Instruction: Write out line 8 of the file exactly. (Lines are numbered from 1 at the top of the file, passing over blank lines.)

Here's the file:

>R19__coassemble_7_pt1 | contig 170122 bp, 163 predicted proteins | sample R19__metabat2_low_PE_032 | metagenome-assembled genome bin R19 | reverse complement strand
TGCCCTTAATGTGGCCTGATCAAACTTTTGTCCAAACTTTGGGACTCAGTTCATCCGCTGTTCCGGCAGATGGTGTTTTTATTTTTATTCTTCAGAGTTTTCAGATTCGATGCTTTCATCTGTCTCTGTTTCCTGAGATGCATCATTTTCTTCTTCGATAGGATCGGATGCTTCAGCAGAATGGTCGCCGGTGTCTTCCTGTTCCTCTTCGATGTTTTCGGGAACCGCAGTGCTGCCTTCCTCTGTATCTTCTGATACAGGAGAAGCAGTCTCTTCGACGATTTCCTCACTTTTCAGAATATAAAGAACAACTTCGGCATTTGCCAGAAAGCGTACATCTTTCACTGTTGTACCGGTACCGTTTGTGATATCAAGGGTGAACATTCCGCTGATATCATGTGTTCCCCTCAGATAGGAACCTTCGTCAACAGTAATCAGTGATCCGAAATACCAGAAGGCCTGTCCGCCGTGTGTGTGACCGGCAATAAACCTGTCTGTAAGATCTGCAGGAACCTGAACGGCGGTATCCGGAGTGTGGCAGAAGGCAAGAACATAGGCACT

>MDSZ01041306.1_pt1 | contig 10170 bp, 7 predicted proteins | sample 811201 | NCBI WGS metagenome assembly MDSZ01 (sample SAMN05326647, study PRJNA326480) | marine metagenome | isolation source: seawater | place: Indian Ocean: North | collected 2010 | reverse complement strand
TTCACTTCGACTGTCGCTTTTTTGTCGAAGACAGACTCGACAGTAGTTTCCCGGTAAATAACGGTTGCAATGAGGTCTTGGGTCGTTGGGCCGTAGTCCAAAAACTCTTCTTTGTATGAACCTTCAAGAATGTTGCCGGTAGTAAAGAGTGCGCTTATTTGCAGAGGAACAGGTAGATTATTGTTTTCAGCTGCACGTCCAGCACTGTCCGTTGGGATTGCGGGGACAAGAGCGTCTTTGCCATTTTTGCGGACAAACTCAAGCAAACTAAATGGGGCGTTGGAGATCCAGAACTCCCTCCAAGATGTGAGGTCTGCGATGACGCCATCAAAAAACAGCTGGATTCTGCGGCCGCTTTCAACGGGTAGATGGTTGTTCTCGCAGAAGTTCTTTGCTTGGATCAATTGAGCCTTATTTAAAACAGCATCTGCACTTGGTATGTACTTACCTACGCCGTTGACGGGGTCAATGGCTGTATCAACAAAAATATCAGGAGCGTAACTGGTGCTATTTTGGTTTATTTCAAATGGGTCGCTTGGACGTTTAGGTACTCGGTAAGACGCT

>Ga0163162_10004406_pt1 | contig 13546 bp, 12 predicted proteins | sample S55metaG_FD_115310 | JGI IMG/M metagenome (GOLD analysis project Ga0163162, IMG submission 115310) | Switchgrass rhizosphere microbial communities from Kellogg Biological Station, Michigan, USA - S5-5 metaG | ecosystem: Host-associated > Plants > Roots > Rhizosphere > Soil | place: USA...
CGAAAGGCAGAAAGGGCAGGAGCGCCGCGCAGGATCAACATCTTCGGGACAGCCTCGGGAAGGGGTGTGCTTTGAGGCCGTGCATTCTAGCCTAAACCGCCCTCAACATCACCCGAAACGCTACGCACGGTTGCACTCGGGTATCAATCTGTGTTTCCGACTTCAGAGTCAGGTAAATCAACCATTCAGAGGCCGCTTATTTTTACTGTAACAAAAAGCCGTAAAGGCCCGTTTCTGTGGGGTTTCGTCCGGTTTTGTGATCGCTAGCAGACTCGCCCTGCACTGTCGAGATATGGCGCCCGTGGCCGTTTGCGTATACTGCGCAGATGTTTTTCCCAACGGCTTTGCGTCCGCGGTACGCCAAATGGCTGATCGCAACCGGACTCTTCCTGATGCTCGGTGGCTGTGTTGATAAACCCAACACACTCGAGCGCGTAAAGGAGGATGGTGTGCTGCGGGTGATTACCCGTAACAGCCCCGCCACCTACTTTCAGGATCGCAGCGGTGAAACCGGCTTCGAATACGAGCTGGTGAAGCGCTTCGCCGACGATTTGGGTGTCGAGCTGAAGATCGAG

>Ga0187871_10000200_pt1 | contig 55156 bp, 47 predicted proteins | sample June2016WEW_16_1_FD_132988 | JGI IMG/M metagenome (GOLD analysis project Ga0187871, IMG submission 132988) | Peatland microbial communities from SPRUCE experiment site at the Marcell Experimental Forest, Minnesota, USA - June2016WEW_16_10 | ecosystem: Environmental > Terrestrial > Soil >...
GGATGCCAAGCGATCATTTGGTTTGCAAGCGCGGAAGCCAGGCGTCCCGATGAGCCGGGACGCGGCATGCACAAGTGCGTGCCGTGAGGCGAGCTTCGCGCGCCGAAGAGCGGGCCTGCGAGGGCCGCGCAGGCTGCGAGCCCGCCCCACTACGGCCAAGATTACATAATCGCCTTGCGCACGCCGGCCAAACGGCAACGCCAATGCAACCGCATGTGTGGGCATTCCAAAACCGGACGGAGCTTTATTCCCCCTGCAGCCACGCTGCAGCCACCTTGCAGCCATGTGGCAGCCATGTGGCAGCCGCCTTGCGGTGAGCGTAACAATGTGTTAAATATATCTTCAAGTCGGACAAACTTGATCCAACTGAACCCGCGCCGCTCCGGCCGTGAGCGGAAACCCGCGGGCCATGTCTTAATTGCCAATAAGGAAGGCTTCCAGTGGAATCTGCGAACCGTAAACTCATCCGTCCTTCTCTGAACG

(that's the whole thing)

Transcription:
GGATGCCAAGCGATCATTTGGTTTGCAAGCGCGGAAGCCAGGCGTCCCGATGAGCCGGGACGCGGCATGCACAAGTGCGTGCCGTGAGGCGAGCTTCGCGCGCCGAAGAGCGGGCCTGCGAGGGCCGCGCAGGCTGCGAGCCCGCCCCACTACGGCCAAGATTACATAATCGCCTTGCGCACGCCGGCCAAACGGCAACGCCAATGCAACCGCATGTGTGGGCATTCCAAAACCGGACGGAGCTTTATTCCCCCTGCAGCCACGCTGCAGCCACCTTGCAGCCATGTGGCAGCCATGTGGCAGCCGCCTTGCGGTGAGCGTAACAATGTGTTAAATATATCTTCAAGTCGGACAAACTTGATCCAACTGAACCCGCGCCGCTCCGGCCGTGAGCGGAAACCCGCGGGCCATGTCTTAATTGCCAATAAGGAAGGCTTCCAGTGGAATCTGCGAACCGTAAACTCATCCGTCCTTCTCTGAACG